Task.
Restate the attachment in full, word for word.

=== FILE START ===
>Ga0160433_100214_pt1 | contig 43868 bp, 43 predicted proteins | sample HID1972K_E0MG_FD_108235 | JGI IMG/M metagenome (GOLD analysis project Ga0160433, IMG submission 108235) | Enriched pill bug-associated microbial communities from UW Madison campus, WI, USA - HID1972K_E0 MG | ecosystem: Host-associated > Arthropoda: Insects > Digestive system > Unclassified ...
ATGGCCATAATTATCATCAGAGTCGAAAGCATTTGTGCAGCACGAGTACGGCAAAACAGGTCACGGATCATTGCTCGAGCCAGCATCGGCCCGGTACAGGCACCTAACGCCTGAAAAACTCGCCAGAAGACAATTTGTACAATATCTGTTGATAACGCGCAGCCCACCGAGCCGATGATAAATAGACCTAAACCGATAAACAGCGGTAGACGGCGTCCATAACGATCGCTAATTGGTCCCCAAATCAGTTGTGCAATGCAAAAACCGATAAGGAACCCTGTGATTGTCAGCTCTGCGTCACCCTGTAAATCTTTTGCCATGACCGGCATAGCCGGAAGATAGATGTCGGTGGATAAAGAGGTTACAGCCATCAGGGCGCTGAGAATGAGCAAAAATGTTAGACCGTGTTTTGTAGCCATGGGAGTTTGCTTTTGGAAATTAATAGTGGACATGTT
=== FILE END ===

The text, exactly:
>Ga0160433_100214_pt1 | contig 43868 bp, 43 predicted proteins | sample HID1972K_E0MG_FD_108235 | JGI IMG/M metagenome (GOLD analysis project Ga0160433, IMG submission 108235) | Enriched pill bug-associated microbial communities from UW Madison campus, WI, USA - HID1972K_E0 MG | ecosystem: Host-associated > Arthropoda: Insects > Digestive system > Unclassified ...
ATGGCCATAATTATCATCAGAGTCGAAAGCATTTGTGCAGCACGAGTACGGCAAAACAGGTCACGGATCATTGCTCGAGCCAGCATCGGCCCGGTACAGGCACCTAACGCCTGAAAAACTCGCCAGAAGACAATTTGTACAATATCTGTTGATAACGCGCAGCCCACCGAGCCGATGATAAATAGACCTAAACCGATAAACAGCGGTAGACGGCGTCCATAACGATCGCTAATTGGTCCCCAAATCAGTTGTGCAATGCAAAAACCGATAAGGAACCCTGTGATTGTCAGCTCTGCGTCACCCTGTAAATCTTTTGCCATGACCGGCATAGCCGGAAGATAGATGTCGGTGGATAAAGAGGTTACAGCCATCAGGGCGCTGAGAATGAGCAAAAATGTTAGACCGTGTTTTGTAGCCATGGGAGTTTGCTTTTGGAAATTAATAGTGGACATGTT